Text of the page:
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3 things you need to do before signing a prenup

Prenuptial agreements are no longer reserved for the very wealthy. They are tools that all types of couples choose to have in place to protect themselves and their assets. However, these documents can only be effective if they are prepared properly and enforceable.

Prenuptial Agreement

A prenuptial agreement is just like any other legal contract in that signing one is not something you should take lightly. It can and will have a very real impact on your future, and it can be crucial that you take certain precautions before signing one so that you don't wind up with an unfair or unenforceable agreement.

  1. Read it carefully: Signing a document without reading it can be a very big mistake. You may wind up agreeing to things you don't like or fail to realize what you could be giving up. Further, a party's failure to read a prenup can be grounds for invalidating the entire agreement.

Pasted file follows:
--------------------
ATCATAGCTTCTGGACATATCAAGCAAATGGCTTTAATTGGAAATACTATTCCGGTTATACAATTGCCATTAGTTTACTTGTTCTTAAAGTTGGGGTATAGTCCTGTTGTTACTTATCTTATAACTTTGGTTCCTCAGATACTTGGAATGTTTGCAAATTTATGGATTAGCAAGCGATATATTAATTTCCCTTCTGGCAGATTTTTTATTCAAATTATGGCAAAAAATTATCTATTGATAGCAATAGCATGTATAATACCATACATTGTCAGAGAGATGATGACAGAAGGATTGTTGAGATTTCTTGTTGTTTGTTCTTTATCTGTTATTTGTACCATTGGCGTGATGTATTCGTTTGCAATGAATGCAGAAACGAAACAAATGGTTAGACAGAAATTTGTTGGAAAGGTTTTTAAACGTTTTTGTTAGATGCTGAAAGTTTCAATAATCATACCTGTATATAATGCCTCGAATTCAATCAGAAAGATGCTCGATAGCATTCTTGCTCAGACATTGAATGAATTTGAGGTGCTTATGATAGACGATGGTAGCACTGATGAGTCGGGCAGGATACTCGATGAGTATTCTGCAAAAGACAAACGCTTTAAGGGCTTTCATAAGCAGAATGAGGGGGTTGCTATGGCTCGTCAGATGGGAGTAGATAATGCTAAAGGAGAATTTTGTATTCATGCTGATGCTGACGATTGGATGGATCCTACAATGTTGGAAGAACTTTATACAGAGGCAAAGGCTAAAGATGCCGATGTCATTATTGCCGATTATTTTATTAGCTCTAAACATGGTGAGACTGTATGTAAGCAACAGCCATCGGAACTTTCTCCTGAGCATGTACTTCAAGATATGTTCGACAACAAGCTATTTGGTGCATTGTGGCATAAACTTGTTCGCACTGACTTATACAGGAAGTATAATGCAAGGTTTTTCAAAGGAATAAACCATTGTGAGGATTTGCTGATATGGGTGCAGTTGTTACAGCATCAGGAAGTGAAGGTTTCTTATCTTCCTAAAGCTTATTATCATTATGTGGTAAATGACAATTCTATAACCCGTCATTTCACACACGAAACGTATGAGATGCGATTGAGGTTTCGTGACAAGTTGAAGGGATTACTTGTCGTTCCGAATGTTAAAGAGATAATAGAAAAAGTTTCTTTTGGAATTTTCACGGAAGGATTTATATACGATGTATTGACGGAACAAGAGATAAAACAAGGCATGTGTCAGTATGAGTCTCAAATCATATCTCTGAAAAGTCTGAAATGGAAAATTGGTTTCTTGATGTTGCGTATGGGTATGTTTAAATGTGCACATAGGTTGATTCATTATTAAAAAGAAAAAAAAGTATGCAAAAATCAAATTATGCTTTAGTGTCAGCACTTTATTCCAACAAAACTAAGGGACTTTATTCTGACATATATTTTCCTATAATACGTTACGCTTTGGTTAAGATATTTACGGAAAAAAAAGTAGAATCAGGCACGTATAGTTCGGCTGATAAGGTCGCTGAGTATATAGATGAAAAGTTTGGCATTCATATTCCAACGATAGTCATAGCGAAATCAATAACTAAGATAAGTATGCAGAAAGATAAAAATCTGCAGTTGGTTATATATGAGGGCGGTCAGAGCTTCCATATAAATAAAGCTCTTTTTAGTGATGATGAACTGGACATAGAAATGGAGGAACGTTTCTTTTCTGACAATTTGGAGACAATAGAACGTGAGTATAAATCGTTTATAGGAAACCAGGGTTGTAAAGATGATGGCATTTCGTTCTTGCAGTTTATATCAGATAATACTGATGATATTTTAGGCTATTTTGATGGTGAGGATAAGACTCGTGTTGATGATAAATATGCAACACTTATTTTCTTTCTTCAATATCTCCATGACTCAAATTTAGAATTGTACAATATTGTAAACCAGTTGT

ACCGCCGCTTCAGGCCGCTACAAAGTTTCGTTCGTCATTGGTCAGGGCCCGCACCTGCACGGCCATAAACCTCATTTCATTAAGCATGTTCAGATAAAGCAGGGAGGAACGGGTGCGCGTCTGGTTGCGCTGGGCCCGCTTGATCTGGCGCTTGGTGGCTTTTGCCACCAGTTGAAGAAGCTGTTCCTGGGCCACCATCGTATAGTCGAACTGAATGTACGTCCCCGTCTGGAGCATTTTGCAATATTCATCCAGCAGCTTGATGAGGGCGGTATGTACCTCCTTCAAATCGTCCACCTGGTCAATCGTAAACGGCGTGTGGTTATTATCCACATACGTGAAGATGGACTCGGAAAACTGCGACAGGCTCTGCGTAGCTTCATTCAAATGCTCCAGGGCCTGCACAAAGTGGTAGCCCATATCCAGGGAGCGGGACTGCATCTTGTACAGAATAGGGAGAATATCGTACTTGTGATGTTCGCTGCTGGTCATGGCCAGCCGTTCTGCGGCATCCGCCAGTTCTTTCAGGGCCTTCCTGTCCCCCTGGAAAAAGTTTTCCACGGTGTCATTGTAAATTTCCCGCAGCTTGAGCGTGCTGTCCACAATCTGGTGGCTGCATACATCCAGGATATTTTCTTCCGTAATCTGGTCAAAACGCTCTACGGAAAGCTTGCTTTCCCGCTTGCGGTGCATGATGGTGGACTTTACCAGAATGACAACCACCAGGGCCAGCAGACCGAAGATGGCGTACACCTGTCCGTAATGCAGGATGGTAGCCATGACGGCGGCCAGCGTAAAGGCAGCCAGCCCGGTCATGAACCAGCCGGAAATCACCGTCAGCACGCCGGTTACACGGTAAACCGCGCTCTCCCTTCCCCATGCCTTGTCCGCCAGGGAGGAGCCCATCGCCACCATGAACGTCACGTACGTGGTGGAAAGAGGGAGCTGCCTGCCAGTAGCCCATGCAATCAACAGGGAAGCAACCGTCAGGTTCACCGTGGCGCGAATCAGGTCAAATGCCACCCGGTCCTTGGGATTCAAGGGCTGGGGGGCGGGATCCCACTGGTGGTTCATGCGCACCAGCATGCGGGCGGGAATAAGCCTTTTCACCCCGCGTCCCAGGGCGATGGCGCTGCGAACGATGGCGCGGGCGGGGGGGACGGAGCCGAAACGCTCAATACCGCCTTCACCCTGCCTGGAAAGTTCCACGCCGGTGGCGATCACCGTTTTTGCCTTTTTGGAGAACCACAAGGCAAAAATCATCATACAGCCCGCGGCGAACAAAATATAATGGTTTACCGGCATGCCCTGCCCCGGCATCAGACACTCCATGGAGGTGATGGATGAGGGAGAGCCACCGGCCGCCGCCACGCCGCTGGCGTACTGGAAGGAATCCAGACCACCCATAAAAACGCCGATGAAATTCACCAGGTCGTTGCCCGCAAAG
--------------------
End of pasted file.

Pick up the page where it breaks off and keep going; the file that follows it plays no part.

2. Ask questions: Raising concerns and asking for clarification if you do not understand certain terms or clauses in a prenup can be the difference between giving up and getting what you want. Asking questions can also be an indication that a person has read the document and it can prevent an unconscionable contract, or one that is unreasonably unfair.
  3. Negotiate terms: If your partner asks you to sign a prenup, you have the right to make changes and ask for compromises. It is not a "take it or leave it" type of situation.

Each of these steps will be crucial in securing a prenuptial agreement that protects and reflects the interests of both parties. The two of you should consider using mediation or the collaborative practice model to reach discuss the terms of a prenuptial agreement. Using an interest based approach is much more beneficial and will bode well for the success of the marriage.

Before you sign any contract, it is very important that each of you have your own independent attorney. In California, failure to have an attorney if your agreement discusses spousal support is a basis to invalidate the entire agreement. The attorney who can reviews the document will help you understand it and address issues that could make it unacceptable or unenforceable. Failure to do this could have serious consequences if and when you divorce.

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